|Only a matter of time.|
• Bad as the economy may seem for the average American or Japanese, it is worse for the average Chinese. Yes, we have all been subjected to reports of how well the economy is doing, e.g., the Dow is up, new jobs are being created, etc., etc., and so on, but once examined closely, these claims verge on the delusional. Nevertheless, both the U.S. and Japan still have the basic system in place that was meant to benefit ordinary people, not simply an élite. True, this was done through the wage system instead of an ownership-based system, but that can be changed very quickly to restore the strength and vigor of both countries’ economies. China has no such tradition or system in place, and is thereby poised for a dramatic downfall, as soon as either the bubble bursts, or ordinary people get fed up and surface a leader who will take corrective action.
• CESJ’s latest book, Easter Witness: From Broken Dream to a New Vision for Ireland, is available from Amazon and Barnes and Noble, as well as by special order from many “regular” bookstores. The book can also be ordered in bulk, which we define as ten copies or more of the same title, at a 20% discount. A full case is twenty-six copies, and non-institutional/non-vendor purchasers get a 20% discount off the $20 cover price on wholesale lots ($416/case). Shipping is extra. Send enquiries to email@example.com. An additional discount may be available for institutions such as schools, clubs, and other organizations as well as retailers.
|Pope Pius XI|
• Is (as some have maintained) the State the sole intercessor available to the poor? (A direct quote from a critic of CESJ, by the way.) Not according to Pope Pius XI in § 78 of Quadragesimo Anno: “When we speak of the reform of institutions, the State comes chiefly to mind, not as if universal well-being were to be expected from its activity, but because things have come to such a pass through the evil of what we have termed “individualism” that, following upon the overthrow and near extinction of that rich social life which was once highly developed through associations of various kinds, there remain virtually only individuals and the State. This is to the great harm of the State itself; for, with a structure of social governance lost, and with the taking over of all the burdens which the wrecked associations once bore, the State has been overwhelmed and crushed by almost infinite tasks and duties.”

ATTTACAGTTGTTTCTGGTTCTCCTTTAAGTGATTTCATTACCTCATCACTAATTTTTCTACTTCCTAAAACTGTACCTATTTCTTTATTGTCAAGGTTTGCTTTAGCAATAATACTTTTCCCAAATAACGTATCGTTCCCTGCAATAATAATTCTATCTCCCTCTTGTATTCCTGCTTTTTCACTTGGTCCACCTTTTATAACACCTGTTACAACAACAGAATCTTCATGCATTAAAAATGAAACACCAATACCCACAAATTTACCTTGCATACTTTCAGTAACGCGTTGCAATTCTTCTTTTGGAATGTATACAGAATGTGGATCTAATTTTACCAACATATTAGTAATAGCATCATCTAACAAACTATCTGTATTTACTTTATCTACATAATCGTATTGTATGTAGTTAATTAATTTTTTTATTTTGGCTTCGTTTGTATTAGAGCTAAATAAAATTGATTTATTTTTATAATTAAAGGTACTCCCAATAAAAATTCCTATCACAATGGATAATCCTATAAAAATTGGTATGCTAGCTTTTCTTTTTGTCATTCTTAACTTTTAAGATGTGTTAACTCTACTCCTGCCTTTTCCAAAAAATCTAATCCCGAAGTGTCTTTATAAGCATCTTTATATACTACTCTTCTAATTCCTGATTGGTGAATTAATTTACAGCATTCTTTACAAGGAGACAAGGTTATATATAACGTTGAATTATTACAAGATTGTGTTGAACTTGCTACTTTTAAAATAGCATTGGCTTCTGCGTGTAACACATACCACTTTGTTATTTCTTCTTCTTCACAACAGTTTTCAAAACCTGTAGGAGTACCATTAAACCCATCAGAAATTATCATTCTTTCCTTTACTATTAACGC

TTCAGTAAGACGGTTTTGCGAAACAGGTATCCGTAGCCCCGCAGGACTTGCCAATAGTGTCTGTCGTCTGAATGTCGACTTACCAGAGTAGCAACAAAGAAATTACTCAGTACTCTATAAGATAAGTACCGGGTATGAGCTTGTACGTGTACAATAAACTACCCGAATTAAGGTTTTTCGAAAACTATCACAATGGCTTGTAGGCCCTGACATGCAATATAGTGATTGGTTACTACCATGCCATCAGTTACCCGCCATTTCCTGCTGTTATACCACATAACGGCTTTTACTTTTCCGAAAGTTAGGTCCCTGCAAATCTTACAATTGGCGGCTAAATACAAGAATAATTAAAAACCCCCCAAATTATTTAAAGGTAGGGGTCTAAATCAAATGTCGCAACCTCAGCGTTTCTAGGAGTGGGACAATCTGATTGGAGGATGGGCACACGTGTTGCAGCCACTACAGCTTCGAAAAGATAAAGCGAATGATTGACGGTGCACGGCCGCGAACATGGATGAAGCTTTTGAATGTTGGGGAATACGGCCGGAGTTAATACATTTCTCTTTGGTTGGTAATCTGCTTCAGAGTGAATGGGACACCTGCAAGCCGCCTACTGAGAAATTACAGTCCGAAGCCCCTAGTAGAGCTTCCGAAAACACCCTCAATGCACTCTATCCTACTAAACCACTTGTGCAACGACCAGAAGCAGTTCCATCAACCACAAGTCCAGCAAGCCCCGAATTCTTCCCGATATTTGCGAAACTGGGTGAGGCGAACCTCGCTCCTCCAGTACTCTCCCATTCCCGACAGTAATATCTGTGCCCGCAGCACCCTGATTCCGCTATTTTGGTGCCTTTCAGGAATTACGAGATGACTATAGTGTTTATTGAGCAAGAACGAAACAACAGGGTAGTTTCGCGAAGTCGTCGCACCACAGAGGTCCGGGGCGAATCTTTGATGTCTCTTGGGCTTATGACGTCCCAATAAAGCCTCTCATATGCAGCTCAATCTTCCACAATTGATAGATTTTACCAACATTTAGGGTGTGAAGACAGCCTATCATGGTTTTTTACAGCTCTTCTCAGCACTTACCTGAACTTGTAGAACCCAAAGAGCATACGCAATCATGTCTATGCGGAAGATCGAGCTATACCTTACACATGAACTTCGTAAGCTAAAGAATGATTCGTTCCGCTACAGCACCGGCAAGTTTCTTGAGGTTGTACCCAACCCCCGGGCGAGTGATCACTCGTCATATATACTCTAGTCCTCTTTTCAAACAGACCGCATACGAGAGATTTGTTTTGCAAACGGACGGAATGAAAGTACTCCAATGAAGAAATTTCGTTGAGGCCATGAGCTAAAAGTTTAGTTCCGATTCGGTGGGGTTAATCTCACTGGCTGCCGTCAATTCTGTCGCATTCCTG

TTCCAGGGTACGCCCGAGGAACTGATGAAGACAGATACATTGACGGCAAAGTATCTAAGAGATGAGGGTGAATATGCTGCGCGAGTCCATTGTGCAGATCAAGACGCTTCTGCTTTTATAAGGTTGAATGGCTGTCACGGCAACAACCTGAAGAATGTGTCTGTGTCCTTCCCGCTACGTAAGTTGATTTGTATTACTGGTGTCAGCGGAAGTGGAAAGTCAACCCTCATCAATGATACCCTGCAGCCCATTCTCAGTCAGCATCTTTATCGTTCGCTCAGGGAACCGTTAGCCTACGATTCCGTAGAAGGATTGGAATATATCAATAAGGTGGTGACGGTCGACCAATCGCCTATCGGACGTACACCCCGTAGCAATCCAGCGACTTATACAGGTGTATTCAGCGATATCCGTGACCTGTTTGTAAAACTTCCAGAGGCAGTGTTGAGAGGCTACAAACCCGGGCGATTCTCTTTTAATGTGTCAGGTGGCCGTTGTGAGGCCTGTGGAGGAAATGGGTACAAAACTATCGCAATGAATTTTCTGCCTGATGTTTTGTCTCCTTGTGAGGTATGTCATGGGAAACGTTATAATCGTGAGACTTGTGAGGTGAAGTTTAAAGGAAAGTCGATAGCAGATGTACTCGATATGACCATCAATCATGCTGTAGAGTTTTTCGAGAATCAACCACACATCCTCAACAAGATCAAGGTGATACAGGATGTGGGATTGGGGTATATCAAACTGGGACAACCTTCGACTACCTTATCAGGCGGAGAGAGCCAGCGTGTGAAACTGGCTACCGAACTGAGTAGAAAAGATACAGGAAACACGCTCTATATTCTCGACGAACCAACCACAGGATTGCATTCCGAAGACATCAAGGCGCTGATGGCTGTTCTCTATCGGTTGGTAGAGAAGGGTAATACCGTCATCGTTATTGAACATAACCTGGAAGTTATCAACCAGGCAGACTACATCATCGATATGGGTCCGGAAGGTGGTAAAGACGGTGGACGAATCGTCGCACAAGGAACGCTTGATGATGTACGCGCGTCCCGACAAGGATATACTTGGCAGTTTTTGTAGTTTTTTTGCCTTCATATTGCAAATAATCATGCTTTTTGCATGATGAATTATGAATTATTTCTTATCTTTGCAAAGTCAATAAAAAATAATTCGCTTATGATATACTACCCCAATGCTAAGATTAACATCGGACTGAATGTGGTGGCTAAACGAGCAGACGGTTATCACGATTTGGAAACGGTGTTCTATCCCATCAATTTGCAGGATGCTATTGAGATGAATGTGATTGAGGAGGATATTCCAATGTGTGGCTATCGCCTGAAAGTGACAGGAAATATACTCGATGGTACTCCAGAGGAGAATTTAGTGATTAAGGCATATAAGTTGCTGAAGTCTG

• Let’s talk Social Security. The government deliberately gave the false impression in 1935 that people were paying into a savings account and that they somehow retained ownership of what is paid in. No — the system was designed as a “pay as you go” system, with tax monies (not contributions) paid out to recipients when received from those who paid into the system. Excess collections were loaned to the rest of the government, being replaced by IOUs. Thus, for every dollar paid out of the so-called Trust Fund, the government has to have collected more than two dollars in taxes (the overage to cover admin costs). The lack of ownership of the amounts paid in to Social Security was confirmed in the Supreme Court's decision in Flemming v. Nestor (1960), when the Court upheld Congress's power to adjust benefits up or down at any time for reasonable cause. If you read the fine print, Social Security is not even truly an entitlement, for it can be taken away — bankruptcy would probably be considered a reasonable cause for non-payment of benefits.